The woman who almost single-handedly transformed the Aboriginal Desert painting movement from a cultural phenomenon into a thriving business has died.

Daphne Napanangka Williams AM, who managed the Aboriginal-owned Papunya Tula Artists company (PTA) for more than 20 years, was 92 when she died in Horsham, western Victoria, where she’d moved to be close to one of her two sons. On Friday, she was buried in Dimboola Cemetery.

The Sydney Morning Herald will be publishing an obituary in the near future. But the AAD would be delighted to receive the memories of many who worked with or merely encountered this formidable lady, so important to the development of both Desert art and, indeed, the whole First Nations art business.

Please send your suggestions to the email address below.

John Kean has already penned this tribute:

‘Vale Daphne Williams: Daphne was my mentor as a 22 year old. She managed the Centre for Aboriginal Artists and Craftsmen in Alice Springs. She helped me out big time when Papunya Tula Artists was struggling to survive. She later became the Manager making the company profitable, setting in place agreements that continue to provide regular dividends and royalties to the families of the founding artists.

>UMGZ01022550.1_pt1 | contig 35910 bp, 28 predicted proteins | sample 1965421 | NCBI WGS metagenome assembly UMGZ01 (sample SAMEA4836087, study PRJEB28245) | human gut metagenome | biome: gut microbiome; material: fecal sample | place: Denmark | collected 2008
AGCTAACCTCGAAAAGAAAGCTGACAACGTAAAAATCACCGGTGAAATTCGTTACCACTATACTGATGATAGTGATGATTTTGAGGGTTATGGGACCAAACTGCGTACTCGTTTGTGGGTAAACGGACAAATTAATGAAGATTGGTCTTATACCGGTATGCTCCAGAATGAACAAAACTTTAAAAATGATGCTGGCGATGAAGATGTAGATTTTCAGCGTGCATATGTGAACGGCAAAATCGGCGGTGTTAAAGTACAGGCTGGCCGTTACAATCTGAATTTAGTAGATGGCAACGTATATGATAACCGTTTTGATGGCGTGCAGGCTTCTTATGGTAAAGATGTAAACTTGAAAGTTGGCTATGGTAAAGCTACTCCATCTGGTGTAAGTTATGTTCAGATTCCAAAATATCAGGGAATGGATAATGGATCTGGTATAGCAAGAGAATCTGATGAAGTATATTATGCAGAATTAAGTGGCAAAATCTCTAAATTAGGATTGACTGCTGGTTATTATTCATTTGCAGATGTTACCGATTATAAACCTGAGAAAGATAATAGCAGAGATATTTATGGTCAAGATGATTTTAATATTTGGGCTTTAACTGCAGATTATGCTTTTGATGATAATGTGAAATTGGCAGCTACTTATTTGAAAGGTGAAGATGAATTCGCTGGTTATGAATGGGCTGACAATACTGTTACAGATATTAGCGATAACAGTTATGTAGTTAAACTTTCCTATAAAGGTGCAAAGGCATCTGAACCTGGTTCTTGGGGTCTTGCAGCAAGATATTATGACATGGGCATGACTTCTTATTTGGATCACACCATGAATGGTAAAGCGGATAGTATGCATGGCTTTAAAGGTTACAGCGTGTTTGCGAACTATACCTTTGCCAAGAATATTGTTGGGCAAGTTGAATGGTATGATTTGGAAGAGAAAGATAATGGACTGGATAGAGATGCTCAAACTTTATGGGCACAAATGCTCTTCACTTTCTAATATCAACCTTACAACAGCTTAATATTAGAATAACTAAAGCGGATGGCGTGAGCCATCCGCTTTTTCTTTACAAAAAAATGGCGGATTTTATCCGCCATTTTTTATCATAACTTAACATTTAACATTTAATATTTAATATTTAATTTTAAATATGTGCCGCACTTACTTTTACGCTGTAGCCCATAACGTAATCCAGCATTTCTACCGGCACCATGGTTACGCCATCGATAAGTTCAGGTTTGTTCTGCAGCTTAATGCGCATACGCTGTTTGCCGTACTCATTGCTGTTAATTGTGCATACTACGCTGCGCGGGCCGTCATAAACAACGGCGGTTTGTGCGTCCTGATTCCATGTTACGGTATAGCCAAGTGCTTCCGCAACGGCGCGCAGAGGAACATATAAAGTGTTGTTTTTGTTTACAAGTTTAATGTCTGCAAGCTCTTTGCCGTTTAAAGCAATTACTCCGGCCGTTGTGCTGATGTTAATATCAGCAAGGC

As a girl Daphne went to school on horse and cart on the Yorke Peninsular (SA) and travelled up the dusty Stuart Highway to Alice Springs as a young mother. She became the bookkeeper at the local Datsun dealership. Daphne was employed as manager of CAAAC in about 1975 when it was going down the gurgler financially. She turned that business around quick smart!

Daphne had a huge heart and was enormously brave. Her affection for the the Papunya painters attracted her to the position of PTA manager.

When the Pintupi returned to their Country at Walangurru, Daphne was there within a couple of weeks, supplying canvas and helping out in innumerable ways. She continued to drive those roads, commissioning masterpieces of Australian Art for more than two decades, making Papunya Tula an international success. More at home in a Toyota tray-back ute than in the city Daphne Williams worked with Gabrielle Pizzi to establish the European and USA market for Aboriginal Art.

Many Anangu will be very sorry to hear the sad news of her passing, she helped so many people.

Daphne was living at Horsham close to her son when she passed away. A remarkable woman, who avoided any public attention, Napanangka will be missed by many. She was an inspiration and there will never be anyone quite like her again. I suspect that she surprised herself with the scale of her achievement, she certainly exceeded the expectations of the men who occupied key positions.

Compassion, modesty, insight and toughness. Daphne, you were wonderful! Thank you.’

And it’s tempting to add a 2006 interview she did with another Papunya pioneer, Dick Kimber for ‘Artlink‘ magazine:

D.K. ‘Daphne, can you tell me, please, when you first arrived in Alice Springs, what the population was then, and in a brief comment, indicate how you came to know Aboriginal people at that time?’